The Form Within: My Point of View

The Form Within: My Point of View

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by Karl H Pribram
     
 

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THE FORM WITHIN is the fascinating story of two hundred years of pioneering brain research, told from the unique perspective of the only brain scientist who has been, and still remains, an active participant in that story throughout the past seventy years: Karl H. Pribram.

In THE FORM WITHIN, Dr. Pribram takes us on a compelling journey from the dawn of our… See more details below

Overview

THE FORM WITHIN is the fascinating story of two hundred years of pioneering brain research, told from the unique perspective of the only brain scientist who has been, and still remains, an active participant in that story throughout the past seventy years: Karl H. Pribram.

In THE FORM WITHIN, Dr. Pribram takes us on a compelling journey from the dawn of our collective “recorded perceptions” in cave paintings to our greatest achievements as a species. He explains the important task of mapping the brain; the discovery of our holographic processing of memory and perception; and the detailed research that has created our understanding of self-organizing biological systems.

Along the way, Pribram shares the intimate interactions he has had with luminaries of twentieth-century science, including David Bohm, Francis Crick, John Eccles, Dennis Gabor, Hubel and Wiesel, Wolfgang Kohler, Karl Lashley, Aleksandr Romanovitch Luria, Ilya Prigogine, B. F. Skinner, Eugene Sokolov, and many others.

But this riveting glimpse into our past is only a part of the story. Pribram also provides us with insightful breakthroughs into a science of the future, and points the way to where our understanding of the brain is headed.


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Product Details

ISBN-13:
9781935212799
Publisher:
Easton Studio Press, LLC
Publication date:
02/05/2013
Sold by:
Barnes & Noble
Format:
NOOK Book
Pages:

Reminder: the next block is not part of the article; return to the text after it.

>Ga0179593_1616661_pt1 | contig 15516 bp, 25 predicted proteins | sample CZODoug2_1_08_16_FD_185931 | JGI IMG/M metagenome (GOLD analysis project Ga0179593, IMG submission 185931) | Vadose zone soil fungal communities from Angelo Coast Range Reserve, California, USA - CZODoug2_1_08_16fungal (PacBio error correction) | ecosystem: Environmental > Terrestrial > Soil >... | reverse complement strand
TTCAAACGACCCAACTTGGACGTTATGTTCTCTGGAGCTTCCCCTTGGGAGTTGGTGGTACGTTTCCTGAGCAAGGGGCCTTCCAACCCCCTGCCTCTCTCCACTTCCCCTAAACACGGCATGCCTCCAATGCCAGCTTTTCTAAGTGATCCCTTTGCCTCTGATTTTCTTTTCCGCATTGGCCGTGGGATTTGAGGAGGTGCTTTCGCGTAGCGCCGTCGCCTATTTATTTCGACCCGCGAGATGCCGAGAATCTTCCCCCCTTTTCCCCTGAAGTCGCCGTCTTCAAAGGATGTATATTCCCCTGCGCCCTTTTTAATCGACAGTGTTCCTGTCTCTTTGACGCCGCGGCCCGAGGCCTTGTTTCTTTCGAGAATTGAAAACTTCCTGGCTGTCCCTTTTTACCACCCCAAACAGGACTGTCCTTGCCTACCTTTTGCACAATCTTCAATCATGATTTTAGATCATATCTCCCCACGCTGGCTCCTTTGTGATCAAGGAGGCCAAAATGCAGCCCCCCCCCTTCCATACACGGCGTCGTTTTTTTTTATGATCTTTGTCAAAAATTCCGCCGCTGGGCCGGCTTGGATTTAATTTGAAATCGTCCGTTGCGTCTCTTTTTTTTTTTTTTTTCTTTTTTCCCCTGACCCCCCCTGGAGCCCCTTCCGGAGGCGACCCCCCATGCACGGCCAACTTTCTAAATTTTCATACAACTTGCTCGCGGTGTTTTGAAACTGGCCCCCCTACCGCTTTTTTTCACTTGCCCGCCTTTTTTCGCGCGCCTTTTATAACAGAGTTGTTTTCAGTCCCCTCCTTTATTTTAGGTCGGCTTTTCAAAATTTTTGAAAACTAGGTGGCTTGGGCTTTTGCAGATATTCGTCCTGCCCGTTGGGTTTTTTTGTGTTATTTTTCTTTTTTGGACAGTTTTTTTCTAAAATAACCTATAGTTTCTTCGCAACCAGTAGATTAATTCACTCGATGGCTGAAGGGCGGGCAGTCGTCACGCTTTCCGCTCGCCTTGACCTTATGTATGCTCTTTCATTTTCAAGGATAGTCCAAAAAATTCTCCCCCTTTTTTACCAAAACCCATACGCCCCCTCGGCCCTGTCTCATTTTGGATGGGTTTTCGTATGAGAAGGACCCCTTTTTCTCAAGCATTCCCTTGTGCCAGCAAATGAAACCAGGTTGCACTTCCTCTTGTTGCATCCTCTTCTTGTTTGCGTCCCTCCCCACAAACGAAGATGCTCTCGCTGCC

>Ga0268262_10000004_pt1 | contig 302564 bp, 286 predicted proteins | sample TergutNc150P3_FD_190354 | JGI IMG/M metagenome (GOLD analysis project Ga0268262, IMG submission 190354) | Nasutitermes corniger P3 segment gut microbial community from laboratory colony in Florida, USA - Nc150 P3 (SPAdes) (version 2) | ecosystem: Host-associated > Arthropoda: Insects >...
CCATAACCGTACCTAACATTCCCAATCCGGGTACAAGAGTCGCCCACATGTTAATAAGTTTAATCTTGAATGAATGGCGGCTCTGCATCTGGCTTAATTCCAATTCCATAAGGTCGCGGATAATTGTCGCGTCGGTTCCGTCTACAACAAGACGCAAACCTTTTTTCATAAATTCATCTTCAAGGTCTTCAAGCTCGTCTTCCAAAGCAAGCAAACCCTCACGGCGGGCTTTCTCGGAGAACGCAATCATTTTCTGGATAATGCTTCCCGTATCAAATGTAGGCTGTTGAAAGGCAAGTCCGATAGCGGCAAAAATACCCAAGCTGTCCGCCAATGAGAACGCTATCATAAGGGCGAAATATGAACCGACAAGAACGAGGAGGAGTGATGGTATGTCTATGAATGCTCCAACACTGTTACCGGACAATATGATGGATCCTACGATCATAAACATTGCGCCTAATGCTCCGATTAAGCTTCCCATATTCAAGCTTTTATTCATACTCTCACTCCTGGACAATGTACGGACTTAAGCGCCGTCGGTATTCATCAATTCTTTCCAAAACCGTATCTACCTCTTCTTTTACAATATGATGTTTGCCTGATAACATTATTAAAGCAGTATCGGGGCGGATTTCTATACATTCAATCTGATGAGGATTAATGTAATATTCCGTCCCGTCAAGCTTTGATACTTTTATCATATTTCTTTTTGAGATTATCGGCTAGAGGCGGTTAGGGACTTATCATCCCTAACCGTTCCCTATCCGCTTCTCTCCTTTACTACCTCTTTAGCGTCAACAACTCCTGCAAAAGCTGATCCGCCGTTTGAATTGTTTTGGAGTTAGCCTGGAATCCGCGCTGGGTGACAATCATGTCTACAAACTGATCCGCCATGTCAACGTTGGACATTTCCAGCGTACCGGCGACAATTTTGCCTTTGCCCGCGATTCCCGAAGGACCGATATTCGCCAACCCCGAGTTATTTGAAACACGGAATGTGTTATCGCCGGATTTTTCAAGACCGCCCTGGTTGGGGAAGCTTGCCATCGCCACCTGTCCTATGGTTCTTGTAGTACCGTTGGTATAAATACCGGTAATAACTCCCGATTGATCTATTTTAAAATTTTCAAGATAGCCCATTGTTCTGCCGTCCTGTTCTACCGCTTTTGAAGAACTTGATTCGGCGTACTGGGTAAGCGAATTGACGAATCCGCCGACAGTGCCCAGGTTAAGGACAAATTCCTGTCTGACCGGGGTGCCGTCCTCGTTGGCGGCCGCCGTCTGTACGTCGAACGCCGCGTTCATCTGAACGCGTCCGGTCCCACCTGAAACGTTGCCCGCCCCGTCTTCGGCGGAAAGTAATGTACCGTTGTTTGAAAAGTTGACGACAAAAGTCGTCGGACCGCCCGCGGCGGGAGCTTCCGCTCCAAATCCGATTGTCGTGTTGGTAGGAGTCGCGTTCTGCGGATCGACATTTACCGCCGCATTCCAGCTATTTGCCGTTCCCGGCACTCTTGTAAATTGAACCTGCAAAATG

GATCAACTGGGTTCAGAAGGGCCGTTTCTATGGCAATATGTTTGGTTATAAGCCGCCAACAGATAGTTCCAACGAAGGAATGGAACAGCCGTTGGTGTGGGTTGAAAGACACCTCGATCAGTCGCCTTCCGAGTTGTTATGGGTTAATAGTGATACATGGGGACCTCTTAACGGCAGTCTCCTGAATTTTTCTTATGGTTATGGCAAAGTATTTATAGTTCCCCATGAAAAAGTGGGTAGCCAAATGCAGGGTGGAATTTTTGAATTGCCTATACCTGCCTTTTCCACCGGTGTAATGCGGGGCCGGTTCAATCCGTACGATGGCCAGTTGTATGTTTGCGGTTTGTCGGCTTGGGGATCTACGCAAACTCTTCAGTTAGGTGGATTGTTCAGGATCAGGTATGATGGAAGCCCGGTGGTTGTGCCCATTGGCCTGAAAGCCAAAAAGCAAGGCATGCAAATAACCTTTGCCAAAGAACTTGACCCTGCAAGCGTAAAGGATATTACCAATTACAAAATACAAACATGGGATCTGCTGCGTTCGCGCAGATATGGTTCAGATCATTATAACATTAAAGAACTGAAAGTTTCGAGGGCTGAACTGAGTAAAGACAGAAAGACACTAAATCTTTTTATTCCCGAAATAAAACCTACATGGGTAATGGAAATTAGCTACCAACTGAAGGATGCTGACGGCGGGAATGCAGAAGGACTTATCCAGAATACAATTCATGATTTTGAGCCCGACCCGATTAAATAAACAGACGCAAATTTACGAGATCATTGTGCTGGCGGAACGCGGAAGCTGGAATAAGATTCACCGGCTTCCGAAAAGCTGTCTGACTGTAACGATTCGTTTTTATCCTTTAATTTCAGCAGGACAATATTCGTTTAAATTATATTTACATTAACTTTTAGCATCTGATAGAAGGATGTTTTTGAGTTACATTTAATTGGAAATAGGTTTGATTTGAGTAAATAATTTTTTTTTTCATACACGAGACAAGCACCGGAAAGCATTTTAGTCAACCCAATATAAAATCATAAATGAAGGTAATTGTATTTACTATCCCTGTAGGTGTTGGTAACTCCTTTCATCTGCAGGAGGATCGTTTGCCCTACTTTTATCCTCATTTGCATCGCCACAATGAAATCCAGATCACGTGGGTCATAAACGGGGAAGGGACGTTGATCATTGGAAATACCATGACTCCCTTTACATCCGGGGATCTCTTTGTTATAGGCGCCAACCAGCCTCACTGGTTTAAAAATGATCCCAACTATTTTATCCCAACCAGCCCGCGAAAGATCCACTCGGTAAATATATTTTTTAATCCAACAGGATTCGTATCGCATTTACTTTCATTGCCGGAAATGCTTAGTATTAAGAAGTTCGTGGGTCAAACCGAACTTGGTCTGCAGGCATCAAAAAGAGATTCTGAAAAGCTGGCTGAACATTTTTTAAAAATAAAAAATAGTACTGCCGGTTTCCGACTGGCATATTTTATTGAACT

560
File size:
7 MB

Read an Excerpt

Have you noticed the massive interest shown by the scientific community in studies of mind and brain? Scientific
American
is publishing a new journal, Mind; Psychology Today is headlining studies of the workings of the brain; Popular Science and Discover are filled with tales of new discoveries that relate mind to brain and 37,000 neuroscientists are working diligently to make these discoveries possible.

It has not always been this way. When, as an undergraduate at the University of Chicago in the 1930s, I took a course on the nervous system, we stopped short of the brain cortex—and what we now know as the “limbic systems” was dismissed as a most mysterious territory called the “olfactory brain.”

It was this very lack of knowledge that attracted me: The Form Within is the story of my adventures in charting
this most important world about which we then knew so little. In the process, the data I gathered and the colleagues with whom I worked changed what opinions I had brought to the research and added sophistication to my interpretations.
In retrospect what impresses me—and what I urge my students to appreciate—is the long time required, sometimes
decades of passion, persistence and patience, for an idea to ripen into a body of hard evidence and a theoretical
formulation that I was finally able to communicate clearly to others.

The Form Within tells the story of my voyage of discovery during almost a century of research and theory construction. The story is set within the frame of the discoveries of the previous century, the 19th, which totally revised
our understanding in the Western world of how our brains work. During the 17th century and earlier, the human brain
was thought to process air, often termed “spirits.” With the advent of the sciences of chemistry and of electricity, a basic
understanding of brain processes was attained that, to a large extent, resembles our current views. Writings like those of William James and Sigmund Freud, around the juncture of the two centuries, will be referenced repeatedly in the following chapters.

My own story has a somewhat different perspective from that which is currently available in most neuro- and psychological science books and journals. For example, my interactions with the 20th century “shapers of viewpoints”
in the brain and behavioral sciences—B. F. Skinner and Karl Lashley, experimental psychologists; Wilder Penfield,
neurosurgeon; Arthur Koestler, author; John Eccles, neurophysiologist and Karl Popper, philosopher—expose the questions that puzzled us rather than the dogma that has become associated with their names.

Thus, The Form Within is the story of my quest. It charts a voyage of discovery through 70 years of breakthroughs in brain and psychological research. More than a hundred students have obtained their doctoral and postdoctoral training in my laboratory and gone on to productive and in some cases outstanding careers. Collaboration with scientists on five continents has formed and continues to form my views. The voyage is not over: each month I’ve had to add to, and in some cases revise, this manuscript. But as a work in progress, The Form Within is to me an inspiring chronicle of a most exciting voyage through what, often, at the time, has seemed to be a storm of experimental
and theoretical findings. As you will see, the concept of form—the form within as formative causation—provides a novel and safe vessel for this journey.

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